A couple of brief mentions that April's mom is no longer living.


A same-sex couple holds hands, and one kisses the other on the forehead.


"Crappy," "butt," and "damn."


Based on a comic book series. A few mentions of music acts and specific songs create atmosphere. Sleater-Kinney's "Get Up" mentioned as good for campfires and group hugs.

Drinking, Drugs & Smoking

What parents need to know

Parents need to know that Lumberjanes: Unicorn Power! is the first in a planned middle grade series based on the popular Lumberjanes comic books. This fantasy blends unicorns and shape shifters with can-do girl power, encouraging teamwork, friendship, and caring along with real-world learning and skill building. Lots of positive messages to ignore gender stereotyping and promote problem-solving, encouraging yourself through a tough task, supporting the group, and lots more. Magical adventures always happen when the group sets off away from camp without telling anyone, so you might need to discuss safety and clarify your rules with your budding adventurers. Positive models for same-sex relationships include a few brief mentions of having two dads, and two of the campers in a romantic relationship hold hands and kiss once on the forehead. A boy who doesn't feel like a boy is readily accepted at the all-girls camp. Shows girls as capable of learning and doing just about anything you can think of. Inspires wonder, curiosity, and a sense of stewardship over the natural world.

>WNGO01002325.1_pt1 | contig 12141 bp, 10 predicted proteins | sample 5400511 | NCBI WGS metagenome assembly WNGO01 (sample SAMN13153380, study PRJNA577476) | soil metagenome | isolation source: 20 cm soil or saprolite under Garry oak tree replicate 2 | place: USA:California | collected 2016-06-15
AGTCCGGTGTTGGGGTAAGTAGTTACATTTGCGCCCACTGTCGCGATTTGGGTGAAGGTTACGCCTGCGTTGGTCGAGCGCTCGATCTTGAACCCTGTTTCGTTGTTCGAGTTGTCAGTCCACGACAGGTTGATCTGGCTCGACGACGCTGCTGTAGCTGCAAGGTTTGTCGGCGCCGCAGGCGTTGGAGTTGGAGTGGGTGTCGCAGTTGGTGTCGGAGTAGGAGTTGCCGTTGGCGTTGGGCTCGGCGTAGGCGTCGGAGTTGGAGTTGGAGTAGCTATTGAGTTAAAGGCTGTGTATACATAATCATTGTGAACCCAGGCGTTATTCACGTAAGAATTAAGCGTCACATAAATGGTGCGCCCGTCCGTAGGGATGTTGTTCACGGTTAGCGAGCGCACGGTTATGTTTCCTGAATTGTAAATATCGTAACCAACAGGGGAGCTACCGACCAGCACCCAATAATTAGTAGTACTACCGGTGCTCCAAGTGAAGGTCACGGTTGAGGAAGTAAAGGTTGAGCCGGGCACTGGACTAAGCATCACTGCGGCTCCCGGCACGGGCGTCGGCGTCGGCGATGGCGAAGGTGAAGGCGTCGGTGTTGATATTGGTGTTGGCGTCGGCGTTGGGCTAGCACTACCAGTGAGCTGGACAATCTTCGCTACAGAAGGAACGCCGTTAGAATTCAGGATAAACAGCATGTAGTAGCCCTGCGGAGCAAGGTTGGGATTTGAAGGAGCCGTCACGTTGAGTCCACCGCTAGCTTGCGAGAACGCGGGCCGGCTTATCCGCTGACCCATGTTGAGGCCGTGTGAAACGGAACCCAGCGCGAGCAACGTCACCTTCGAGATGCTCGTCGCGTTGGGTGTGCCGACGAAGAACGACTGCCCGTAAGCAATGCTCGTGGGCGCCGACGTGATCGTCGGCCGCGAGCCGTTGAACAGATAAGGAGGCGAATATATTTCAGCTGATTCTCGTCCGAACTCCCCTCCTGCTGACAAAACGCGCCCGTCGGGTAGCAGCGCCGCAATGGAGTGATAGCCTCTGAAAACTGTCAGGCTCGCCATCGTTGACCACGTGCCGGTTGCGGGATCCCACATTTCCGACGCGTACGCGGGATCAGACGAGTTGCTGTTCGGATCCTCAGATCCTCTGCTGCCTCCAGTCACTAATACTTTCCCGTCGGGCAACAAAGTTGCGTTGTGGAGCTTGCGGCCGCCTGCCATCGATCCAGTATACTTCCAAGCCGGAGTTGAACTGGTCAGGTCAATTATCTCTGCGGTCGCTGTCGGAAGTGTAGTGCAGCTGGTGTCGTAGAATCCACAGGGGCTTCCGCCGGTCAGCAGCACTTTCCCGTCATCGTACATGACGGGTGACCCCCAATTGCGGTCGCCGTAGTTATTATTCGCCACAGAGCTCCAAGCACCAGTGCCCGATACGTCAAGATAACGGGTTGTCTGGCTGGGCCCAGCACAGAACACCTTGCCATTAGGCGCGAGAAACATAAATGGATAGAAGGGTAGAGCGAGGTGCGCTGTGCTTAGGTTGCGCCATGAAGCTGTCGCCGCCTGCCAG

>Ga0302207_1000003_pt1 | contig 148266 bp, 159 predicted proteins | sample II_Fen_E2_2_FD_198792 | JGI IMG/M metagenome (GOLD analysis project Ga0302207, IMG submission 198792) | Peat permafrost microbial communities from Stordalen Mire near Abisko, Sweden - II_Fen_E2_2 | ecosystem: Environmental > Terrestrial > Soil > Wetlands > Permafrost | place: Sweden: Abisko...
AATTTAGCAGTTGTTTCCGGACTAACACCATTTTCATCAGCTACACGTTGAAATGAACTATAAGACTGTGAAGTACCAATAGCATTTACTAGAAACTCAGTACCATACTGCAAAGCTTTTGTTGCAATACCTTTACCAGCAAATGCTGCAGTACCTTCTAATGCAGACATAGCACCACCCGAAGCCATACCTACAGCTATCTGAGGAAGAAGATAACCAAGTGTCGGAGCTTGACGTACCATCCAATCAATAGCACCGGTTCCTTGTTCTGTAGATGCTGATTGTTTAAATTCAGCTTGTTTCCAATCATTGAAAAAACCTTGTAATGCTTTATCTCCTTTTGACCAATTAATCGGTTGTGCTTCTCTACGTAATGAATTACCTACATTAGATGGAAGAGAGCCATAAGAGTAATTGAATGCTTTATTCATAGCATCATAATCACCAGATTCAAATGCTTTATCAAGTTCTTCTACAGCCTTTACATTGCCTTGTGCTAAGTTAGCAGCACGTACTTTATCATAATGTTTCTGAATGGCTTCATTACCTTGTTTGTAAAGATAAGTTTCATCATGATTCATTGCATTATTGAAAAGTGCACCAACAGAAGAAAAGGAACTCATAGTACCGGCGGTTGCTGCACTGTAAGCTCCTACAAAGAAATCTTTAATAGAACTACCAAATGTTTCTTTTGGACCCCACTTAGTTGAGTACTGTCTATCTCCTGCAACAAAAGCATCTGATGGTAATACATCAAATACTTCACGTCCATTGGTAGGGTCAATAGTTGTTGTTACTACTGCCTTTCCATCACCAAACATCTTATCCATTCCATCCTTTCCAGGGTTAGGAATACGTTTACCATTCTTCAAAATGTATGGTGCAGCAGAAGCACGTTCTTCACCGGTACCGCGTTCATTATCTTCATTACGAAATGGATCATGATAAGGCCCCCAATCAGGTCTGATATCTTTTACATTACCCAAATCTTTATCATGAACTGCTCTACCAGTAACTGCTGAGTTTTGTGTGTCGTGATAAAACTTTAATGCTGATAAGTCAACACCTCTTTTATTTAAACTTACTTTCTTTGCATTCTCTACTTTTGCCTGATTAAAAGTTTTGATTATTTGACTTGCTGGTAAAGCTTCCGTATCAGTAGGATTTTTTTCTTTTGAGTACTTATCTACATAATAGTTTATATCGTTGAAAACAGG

User Reviews

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Parent of a 10 and 13-year-old Written byCcochrandesign May 15, 2019

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What's the story?

LUMBERJANES: UNICORN POWER! continues the adventures of April, Jo, Ripley, Mal, and Molly begun in the Lumberjanes comic book series at the summer camp for "hardcore lady-types." This particular adventure begins when the campers of Roanoke cabin find a lost unicorn in the woods. Using their knowledge of flora and fauna, they're able to reunite Dr. Twinkle with the rest of the herd, which frolics and roams at the bottom of a mountain that's just begging to be climbed. Mountain climbing requires teamwork, concentration, and quick thinking, which the gang has in spades. Once they reach the top, the path mysteriously vanishes. What's it going to take to get back down?